ShareThis Page
Pittsburgh school board approves $533.6M budget |

Pittsburgh school board approves $533.6M budget

| Thursday, December 22, 2005 12:00 a.m

The Pittsburgh Public Schools board unanimously passed a $533.6 million budget Wednesday night, a move that eliminates 102 teaching jobs but holds the line on taxes.

The budget approval came at a cost. The board used about $33 million of the district’s surplus. The district still is facing a roughly $47 million operating deficit in 2007.

The budget included $14.2 million in recommended cuts announced earlier this month by school officials.

Among the cuts were $3.8 million for Superintendent Mark Roosevelt’s “right-sizing” plan, which calls for the closing of almost two dozen schools.

The board is expected to vote on Roosevelt’s plan in February.

The budget’s passing would suggest the school board agrees with the plan, but Roosevelt thought otherwise.

“I don’t think this has anything to do with the February vote,” he said. “We got done what we had to get done. I think the board understands the need to do right-sizing. But they could still vote down the right-sizing plan.”

If that happens, Roosevelt said, the board would have to readjust the budget to compensate for the cuts it passed last night.

Despite dipping into the surplus, the board was able to maintain what it projects will be a surplus that is 5 percent of its budget by the end of 2006, according to Pete Camarda, the district’s chief financial officer.

That is critical to ensure the district maintains a solid bond rating to borrow money, school officials said.

Camarda said the district still has a $26.7 million surplus.

“The budget we passed was a very tough one to pass,” board member Randall Taylor said. “I don’t think there are any more (cuts) we can do. The financial (situation) of the Pittsburgh Public Schools is very dire.”

Roosevelt echoed Taylor’s sentiment.

“We have some issues still to face,” Roosevelt said. “We will make as many cuts as we need to make. … Then we will stop.”

Of the $14.2 million in cost reductions represented by the 2006 budget, $4.3 million was trimmed from central administration. That was the largest single cut noted by the school board.

About $2.1 million was saved with the elimination of 75 regular teaching positions, 27 special-education teacher jobs and three administrators.

To balance the budget — up $3.5 million from this year — the board had to address about $20 million in cost increases with charter schools, natural gas, transportation, retirements, special education, health insurance, electricity and tax refunds.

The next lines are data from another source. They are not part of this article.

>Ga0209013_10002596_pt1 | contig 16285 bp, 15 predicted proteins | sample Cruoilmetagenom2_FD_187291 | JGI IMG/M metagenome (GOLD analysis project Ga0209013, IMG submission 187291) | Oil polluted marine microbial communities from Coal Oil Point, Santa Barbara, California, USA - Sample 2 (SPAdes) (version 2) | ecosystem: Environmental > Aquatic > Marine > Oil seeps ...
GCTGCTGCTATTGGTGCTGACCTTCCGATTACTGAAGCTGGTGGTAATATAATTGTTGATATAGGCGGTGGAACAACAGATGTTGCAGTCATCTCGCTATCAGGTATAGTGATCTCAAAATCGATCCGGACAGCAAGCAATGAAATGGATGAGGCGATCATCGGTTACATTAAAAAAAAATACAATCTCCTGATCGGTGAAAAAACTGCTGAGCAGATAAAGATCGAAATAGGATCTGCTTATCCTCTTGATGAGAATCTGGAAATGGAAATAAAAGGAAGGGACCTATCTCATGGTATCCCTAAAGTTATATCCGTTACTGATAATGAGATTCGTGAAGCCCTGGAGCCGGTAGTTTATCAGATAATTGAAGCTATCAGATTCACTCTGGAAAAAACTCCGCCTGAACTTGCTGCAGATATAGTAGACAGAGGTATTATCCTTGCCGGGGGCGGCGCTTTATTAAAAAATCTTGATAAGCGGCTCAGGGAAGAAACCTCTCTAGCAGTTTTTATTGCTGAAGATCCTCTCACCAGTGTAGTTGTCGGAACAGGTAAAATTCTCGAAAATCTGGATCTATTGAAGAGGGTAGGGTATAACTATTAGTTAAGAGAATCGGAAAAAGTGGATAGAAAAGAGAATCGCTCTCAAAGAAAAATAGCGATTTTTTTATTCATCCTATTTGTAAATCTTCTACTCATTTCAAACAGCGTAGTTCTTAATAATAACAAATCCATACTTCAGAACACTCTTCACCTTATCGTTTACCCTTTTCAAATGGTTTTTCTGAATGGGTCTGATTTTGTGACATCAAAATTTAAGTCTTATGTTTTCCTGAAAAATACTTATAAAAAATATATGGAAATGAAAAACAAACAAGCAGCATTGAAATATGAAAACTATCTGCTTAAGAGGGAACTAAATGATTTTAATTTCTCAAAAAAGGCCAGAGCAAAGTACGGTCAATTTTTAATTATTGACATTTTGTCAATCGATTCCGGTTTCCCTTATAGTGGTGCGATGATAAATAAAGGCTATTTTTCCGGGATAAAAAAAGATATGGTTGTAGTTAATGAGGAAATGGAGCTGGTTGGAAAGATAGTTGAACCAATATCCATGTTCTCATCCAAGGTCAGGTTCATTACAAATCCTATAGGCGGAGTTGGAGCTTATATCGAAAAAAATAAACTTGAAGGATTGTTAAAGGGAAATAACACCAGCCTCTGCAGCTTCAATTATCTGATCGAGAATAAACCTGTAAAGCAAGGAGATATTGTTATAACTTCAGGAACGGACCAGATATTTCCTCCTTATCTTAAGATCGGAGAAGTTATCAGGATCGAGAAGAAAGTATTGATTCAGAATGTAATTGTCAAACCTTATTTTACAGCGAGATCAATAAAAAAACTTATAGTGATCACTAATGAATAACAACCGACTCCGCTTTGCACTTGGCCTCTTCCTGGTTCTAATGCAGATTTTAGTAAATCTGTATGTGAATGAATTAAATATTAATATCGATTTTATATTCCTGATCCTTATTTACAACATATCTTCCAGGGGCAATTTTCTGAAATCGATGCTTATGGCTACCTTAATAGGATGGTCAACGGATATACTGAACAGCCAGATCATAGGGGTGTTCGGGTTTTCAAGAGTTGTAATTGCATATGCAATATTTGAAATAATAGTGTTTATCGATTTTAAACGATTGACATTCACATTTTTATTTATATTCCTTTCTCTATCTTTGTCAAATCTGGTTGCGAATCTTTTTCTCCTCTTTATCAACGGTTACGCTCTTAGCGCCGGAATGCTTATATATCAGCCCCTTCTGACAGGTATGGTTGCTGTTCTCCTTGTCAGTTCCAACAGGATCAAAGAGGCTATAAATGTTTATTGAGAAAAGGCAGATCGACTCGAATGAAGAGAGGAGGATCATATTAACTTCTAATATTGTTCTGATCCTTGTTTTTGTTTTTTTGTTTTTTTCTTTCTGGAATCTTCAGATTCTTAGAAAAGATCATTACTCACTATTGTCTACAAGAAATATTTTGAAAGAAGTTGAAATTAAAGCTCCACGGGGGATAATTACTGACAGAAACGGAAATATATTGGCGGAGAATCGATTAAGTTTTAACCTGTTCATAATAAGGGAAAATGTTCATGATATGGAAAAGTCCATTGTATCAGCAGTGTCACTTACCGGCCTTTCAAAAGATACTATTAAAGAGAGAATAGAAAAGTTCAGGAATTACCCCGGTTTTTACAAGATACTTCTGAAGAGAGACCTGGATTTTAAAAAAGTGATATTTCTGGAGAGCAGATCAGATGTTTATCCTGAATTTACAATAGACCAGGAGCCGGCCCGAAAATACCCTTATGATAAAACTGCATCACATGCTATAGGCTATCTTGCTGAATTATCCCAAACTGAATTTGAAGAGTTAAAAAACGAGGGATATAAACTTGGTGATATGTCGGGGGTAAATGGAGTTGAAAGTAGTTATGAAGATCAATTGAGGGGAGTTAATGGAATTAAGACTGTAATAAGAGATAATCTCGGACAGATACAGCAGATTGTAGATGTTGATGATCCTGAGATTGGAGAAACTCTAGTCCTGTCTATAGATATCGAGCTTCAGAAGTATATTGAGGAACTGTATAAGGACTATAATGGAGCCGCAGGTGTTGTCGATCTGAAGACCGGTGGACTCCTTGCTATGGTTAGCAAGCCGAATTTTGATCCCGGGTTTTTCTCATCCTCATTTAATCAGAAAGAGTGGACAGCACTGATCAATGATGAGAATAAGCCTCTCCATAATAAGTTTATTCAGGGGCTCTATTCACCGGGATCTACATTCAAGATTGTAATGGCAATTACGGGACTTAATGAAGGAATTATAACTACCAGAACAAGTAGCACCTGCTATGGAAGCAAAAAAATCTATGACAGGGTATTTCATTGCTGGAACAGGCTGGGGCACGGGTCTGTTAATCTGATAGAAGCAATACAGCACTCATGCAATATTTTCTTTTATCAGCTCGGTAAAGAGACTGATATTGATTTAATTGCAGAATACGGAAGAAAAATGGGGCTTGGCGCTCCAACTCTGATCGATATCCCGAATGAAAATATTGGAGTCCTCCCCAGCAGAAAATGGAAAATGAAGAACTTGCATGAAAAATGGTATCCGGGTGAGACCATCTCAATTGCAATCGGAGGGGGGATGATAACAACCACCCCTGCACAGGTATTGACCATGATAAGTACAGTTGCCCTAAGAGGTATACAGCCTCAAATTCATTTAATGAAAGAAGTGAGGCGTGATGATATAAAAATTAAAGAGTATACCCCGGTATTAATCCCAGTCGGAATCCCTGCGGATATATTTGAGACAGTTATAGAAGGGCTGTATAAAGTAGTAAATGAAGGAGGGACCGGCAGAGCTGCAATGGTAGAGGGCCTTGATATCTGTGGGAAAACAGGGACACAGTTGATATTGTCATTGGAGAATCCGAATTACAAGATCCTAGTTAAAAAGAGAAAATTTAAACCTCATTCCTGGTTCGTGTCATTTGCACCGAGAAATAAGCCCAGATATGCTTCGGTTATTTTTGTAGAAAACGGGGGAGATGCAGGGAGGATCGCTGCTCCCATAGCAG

Categories: News
TribLIVE commenting policy

You are solely responsible for your comments and by using you agree to our Terms of Service.

We moderate comments. Our goal is to provide substantive commentary for a general readership. By screening submissions, we provide a space where readers can share intelligent and informed commentary that enhances the quality of our news and information.

While most comments will be posted if they are on-topic and not abusive, moderating decisions are subjective. We will make them as carefully and consistently as we can. Because of the volume of reader comments, we cannot review individual moderation decisions with readers.

We value thoughtful comments representing a range of views that make their point quickly and politely. We make an effort to protect discussions from repeated comments either by the same reader or different readers

We follow the same standards for taste as the daily newspaper. A few things we won't tolerate: personal attacks, obscenity, vulgarity, profanity (including expletives and letters followed by dashes), commercial promotion, impersonations, incoherence, proselytizing and SHOUTING. Don't include URLs to Web sites.

We do not edit comments. They are either approved or deleted. We reserve the right to edit a comment that is quoted or excerpted in an article. In this case, we may fix spelling and punctuation.

We welcome strong opinions and criticism of our work, but we don't want comments to become bogged down with discussions of our policies and we will moderate accordingly.

We appreciate it when readers and people quoted in articles or blog posts point out errors of fact or emphasis and will investigate all assertions. But these suggestions should be sent via e-mail. To avoid distracting other readers, we won't publish comments that suggest a correction. Instead, corrections will be made in a blog post or in an article.